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quick unit bearing question


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the old one on the left doesnt have a gap. is this normal with new unit bearings or did i get the wrong ones?

 

you probably got the newer ones, which still fit but are thinner.

 

can't run them without newer shafts unfortunately.

 

maybe also do your ujoints before you install the unit bearing.. :roll:

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the old one on the left doesnt have a gap. is this normal with new unit bearings or did i get the wrong ones?

 

you probably got the newer ones, which still fit but are thinner.

 

can't run them without newer shafts unfortunately.

 

maybe also do your ujoints before you install the unit bearing.. :roll:

 

bummer, can i still get the older ones though?? ill just take these back and get the right ones ordered if thats the case.

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It isn't just the shafts that are different. The newer hubs have a different spacing from the face of the disk mounting surface to the surface where the hub mounts to the knuckle. This is due to changes in the rotors and calipers between 90 and 91. You can't run the newer hubs on the older knuckles and vice versa.

 

In general, the parts to be concerned with in keeping the front brakes compatible are the steering knuckles, the hub/bearing assemblies, the rotors, and the calipers. (There is a more complete enumeration of the interrelationship of these parts in Chapter 6, Axles.)

 

· Only two steering knuckle designs were used: 1984 through 1989, and 1990 through 2001. Left and right side knuckles are different part numbers within each group.

 

· Three different hub/bearing units were used. The hub/bearing units are the same for both sides of the vehicle. The different years for hub/bearing assemblies were: 1984 through 1989; 1990 through mid-1999 (composite rotors); and late-1999 through 2001 (cast rotors).

 

· Three rotor types were used: 1984 through 1989; 1990 through mid-1999 (composite); and late-1999 through 2001 (cast).

 

· Only two caliper types were used: 1984 through 1989, and 1990 through 2001. Left and right side calipers are different part numbers within each group.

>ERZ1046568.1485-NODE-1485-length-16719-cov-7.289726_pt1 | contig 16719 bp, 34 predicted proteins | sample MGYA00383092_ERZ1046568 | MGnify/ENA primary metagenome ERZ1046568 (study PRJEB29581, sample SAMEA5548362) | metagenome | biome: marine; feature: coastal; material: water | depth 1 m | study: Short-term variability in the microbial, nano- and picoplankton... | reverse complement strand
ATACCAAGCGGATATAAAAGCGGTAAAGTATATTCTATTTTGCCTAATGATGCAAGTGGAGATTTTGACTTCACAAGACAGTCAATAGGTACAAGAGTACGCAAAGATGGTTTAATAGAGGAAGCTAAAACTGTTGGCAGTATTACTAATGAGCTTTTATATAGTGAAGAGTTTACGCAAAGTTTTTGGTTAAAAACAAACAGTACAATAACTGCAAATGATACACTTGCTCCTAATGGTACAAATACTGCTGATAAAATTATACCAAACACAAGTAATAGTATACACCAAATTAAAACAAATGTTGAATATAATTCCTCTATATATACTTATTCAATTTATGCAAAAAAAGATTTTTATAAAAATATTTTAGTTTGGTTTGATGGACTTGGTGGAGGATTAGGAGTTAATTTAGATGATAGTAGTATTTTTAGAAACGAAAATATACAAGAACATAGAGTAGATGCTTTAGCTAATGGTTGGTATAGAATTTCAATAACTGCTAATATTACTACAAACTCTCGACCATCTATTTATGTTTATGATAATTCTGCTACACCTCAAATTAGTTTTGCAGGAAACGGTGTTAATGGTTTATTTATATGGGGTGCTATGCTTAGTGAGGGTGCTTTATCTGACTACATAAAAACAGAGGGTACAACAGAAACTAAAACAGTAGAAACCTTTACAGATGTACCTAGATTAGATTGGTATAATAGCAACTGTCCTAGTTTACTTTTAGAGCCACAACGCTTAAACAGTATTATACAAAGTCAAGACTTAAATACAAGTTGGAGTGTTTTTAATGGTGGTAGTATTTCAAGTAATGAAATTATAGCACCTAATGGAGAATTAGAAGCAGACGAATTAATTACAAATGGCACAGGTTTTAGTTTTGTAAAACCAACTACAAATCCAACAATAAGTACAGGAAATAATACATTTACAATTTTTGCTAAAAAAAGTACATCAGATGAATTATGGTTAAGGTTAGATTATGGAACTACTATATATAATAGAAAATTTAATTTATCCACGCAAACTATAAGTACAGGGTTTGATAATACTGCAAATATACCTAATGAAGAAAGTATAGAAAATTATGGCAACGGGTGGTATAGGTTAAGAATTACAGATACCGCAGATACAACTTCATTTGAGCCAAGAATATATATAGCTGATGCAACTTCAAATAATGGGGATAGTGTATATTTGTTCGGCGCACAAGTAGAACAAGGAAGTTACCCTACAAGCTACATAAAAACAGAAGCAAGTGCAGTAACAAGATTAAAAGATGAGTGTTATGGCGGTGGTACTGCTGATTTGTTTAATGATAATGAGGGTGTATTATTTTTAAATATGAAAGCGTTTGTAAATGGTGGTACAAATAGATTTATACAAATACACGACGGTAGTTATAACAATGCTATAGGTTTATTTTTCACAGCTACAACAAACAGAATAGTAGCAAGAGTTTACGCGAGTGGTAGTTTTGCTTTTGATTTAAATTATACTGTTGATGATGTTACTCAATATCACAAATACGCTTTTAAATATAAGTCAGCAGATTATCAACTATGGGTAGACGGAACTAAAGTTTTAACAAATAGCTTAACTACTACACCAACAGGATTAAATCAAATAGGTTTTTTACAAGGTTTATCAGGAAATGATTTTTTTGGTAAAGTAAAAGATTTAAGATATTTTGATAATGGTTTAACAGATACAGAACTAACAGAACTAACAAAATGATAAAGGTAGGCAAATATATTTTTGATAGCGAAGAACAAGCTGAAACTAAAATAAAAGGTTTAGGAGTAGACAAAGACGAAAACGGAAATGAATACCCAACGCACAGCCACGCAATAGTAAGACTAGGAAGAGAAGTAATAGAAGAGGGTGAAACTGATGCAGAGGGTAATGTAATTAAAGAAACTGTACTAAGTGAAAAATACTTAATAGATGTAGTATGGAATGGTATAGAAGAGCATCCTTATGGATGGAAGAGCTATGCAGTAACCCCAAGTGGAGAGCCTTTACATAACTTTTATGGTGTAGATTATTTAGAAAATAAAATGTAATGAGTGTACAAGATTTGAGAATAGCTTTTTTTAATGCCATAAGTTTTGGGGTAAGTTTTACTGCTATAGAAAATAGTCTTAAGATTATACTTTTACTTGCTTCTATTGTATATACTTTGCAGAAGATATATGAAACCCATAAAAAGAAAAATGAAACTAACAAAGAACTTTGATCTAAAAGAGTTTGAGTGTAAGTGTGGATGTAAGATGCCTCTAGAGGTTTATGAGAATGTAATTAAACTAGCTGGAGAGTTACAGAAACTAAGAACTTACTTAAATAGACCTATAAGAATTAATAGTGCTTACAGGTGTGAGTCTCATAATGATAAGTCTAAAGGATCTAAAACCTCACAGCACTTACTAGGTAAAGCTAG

The front hub/bearing units are usually serviced by replacement. The early (1984-1989) hubs use tapered bearings, while the newer hubs use ball bearings. Replacement bearings and oil seals are available for the early, tapered-bearing hubs. However, service requires a heavy-duty shop (arbor) press to remove the old bearings and install the new ones. Unless you have access to a shop press with bearing removal fittings, attempting to rebuild a hub assembly is probably not cost-effective unless you have access to the equipment needed to perform the work yourself. Using prices from the Fall 2004 Quadratec catalog, for example, a complete hub/bearing assembly lists for $129.95. This price is competitive with prices from other aftermarket sources. Quadratec sells the inner and outer bearings plus inner, center and outer oil seals to service the early-style hubs as individual parts, with a total price of $59.75. They also sell the complete parts set necessary to rebuild one hub as a kit, for $49.95. Clearly, rebuilding a hub can be economical if you can perform the work yourself. If necessary to pay for shop time and labor, the cost could quickly equal or exceed the cost of a new hub/bearing assembly.

 

The above is copyrighted by me and by posting it here I am NOT granting anyone permission to re-post it anywhere else. Each member here may print ONE copy to stick in your technical notebook. That's it. It's part of a book I've been working on, and I would appreciate your being honest and ethical enough to not give away my intellectual property.

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well i must need to buy the 89 unit bearings then. doesnt make sense to me cause my truck is a 90. maybe its just that brand that is off. they were jks and were $175.00 each. thanks for all the input.

Are your front rotors cast, or composite?

 

If you don't know the difference, look at the outer edges/corner of the "hat" section that fits over the hub. If the outer corner is square(ish) and sharp, you have cast rotors -- which are the old style. If the corner is sort of rounded off, it's sheet metal "hat" indicating composite rotors, which would need the 90+ hubs.

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photo1hm6.jpg

the old one on the left doesnt have a gap. is this normal with new unit bearings or did i get the wrong ones?

 

you probably got the newer ones, which still fit but are thinner.

 

can't run them without newer shafts unfortunately.

 

maybe also do your ujoints before you install the unit bearing.. :roll:

 

Wouldnt it be fun to put in the joints with the bearings in. Come on :roll:

 

I have cast, so I'll order the older ones.

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The above is copyrighted by me and by posting it here I am NOT granting anyone permission to re-post it anywhere else. Each member here may print ONE copy to stick in your technical notebook. That's it. It's part of a book I've been working on, and I would appreciate your being honest and ethical enough to not give away my intellectual property.

 

Reuse it?? Hell with that just hurry up on that book so I can buy one!!!!! For real...

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